A HEALTHCARE PROVIDER'S RESPONSE
September 3, 2002Saint Vincent Catholic Medical Centers' (SVCMC)
eight hospitals activated detailed disaster plans within minutes of the
first plane crash into the World Trade Center. As the closest Level I
trauma center to ground zero, St. Vincent's Manhattan immediately became
a focus of emergency preparations. SVCMC treated more than 1,400 people
as a direct result of the tragedy. St. Vincent's Manhattan alone treated
796 patients immediately after the attack, including 232 rescue workers.
executive David J. Campbell, FACHE, president and CEO of SVCMC, writes
about the experience he and his staff encountered. In times of crisis
and need, healthcare executives ensure that hospitals and other healthcare
organizations serve as "safety nets" in their communities by
providing emergency and ongoing care, as well as accurate, timely information
about public health threats.
on its experience following the 1993 World Trade Center bombing and other
emergency situations, SVCMC already was well-positioned to deal with a
significant crisis, according to Campbell. However, despite its experience
and preparation, the staff at SVCMC was taught eight important lessons
in the hours, days and weeks following the 9/11 attacks. According to
Campbell, they are:
- Mass casualty
events, especially those potentially involving nuclear, biological or
chemical events, require regional planning for a regional response.
- The increased risk of terrorist attack requires adding comprehensive
nuclear, biological and chemical protocols to hospital disaster plans.
- The ability to share emergency information between and among healthcare
providers and government agencies must be improved.
- A regional system of collecting and sharing key information - before,
during, and following an emergency - must be implemented.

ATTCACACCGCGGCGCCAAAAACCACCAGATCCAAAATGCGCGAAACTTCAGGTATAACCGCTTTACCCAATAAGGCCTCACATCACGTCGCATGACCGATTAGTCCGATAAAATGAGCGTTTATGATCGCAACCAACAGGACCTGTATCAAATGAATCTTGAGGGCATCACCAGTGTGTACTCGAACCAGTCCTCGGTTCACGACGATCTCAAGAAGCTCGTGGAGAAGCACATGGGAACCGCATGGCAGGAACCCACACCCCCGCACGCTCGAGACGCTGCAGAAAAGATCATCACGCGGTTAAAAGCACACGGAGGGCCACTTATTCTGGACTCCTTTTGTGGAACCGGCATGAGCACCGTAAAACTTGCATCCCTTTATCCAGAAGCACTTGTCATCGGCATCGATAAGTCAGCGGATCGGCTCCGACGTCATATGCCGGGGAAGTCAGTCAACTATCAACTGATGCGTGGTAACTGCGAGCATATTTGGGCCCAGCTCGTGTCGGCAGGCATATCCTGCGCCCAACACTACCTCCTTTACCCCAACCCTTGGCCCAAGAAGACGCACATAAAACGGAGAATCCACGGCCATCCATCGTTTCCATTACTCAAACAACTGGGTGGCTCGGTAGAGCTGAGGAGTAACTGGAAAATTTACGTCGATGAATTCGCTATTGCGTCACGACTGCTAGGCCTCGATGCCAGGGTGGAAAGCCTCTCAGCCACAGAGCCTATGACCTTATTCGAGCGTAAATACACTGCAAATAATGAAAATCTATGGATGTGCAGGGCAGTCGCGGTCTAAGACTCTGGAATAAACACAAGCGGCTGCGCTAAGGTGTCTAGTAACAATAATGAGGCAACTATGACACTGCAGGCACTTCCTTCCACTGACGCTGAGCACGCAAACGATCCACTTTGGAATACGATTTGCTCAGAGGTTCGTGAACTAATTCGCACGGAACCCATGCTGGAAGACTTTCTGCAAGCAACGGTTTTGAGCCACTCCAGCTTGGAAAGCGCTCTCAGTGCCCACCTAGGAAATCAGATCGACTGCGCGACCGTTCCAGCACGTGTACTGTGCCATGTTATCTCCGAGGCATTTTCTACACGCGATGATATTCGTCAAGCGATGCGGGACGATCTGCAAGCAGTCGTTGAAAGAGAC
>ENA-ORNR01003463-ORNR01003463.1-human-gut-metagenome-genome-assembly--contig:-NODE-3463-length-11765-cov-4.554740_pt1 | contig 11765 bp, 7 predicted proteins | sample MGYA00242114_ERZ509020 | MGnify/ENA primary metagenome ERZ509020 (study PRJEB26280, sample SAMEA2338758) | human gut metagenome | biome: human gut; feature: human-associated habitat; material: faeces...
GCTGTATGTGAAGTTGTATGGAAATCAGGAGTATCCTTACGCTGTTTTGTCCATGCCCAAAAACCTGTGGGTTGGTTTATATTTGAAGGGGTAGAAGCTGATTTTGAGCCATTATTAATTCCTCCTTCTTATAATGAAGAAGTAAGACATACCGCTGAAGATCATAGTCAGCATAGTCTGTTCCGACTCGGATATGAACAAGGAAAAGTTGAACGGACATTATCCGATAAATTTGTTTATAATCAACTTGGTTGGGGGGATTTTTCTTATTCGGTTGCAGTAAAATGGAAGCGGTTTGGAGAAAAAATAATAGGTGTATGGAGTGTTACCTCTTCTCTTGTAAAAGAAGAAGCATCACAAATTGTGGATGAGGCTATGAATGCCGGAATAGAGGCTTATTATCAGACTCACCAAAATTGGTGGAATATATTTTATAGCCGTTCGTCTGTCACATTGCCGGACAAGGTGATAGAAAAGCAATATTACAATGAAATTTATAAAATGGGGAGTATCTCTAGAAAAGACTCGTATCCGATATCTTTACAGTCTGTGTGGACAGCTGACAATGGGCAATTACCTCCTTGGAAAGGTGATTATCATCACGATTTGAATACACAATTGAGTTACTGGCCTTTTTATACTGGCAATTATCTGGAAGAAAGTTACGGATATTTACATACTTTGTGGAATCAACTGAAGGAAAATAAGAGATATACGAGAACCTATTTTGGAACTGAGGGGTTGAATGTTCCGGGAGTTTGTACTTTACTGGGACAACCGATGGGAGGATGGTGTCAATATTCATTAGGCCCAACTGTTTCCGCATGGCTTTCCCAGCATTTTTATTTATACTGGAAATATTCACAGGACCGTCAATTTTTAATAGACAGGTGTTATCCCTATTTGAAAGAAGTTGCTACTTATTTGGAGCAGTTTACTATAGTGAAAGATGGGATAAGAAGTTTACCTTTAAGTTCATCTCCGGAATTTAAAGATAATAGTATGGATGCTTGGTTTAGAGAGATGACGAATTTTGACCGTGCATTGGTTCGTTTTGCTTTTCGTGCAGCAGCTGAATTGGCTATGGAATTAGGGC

- The important role of behavioral health services in disaster planning
and response must be recognized and addressed during and after a mass
- Disaster response must include a focus on the immediate and longer-term
effect on patients and staff.
- Healthcare providers must develop plans that provide interaction with
the public, especially in the areas of media relations, volunteer management,
community health and preparedness education, and management of blood donors
and of donated supplies and items.
- The critical role of hospitals in local and regional disaster response
creates a major financial challenge for hospitals that must be recognized
from these learnings, local and regional governments look to healthcare
executives and their organizations to help carry out federal, state and
local programs and services designed to meet a multitude of public health
needs. Since 9/11, the role of hospitals in disaster preparedness has
clearly been expanded. "Disaster preparedness is a fundamental responsibility
of all hospitals, but the events of September 11 and the continuing threat
of terrorism have redefined what institutions must consider in serving
as a resource for their communities," Campbell writes.
is the responsibility of healthcare executives to share their learning
with others in the industry," said Campbell. "The American College
of Healthcare Executives provides a forum to communicate knowledge and
developments in the field to other healthcare executive leaders, helping
to ensure that everyone receives the best possible care."
D. 9/11: A Healthcare Provider's Response. Frontiers. 2002;19(1):3-13;
available upon request)
information, contact Edelman, on behalf of the American College of Healthcare
Executives, at 312-240-3370.
contact David J. Campbell, FACHE, call St. Vincent's Press Office at (212)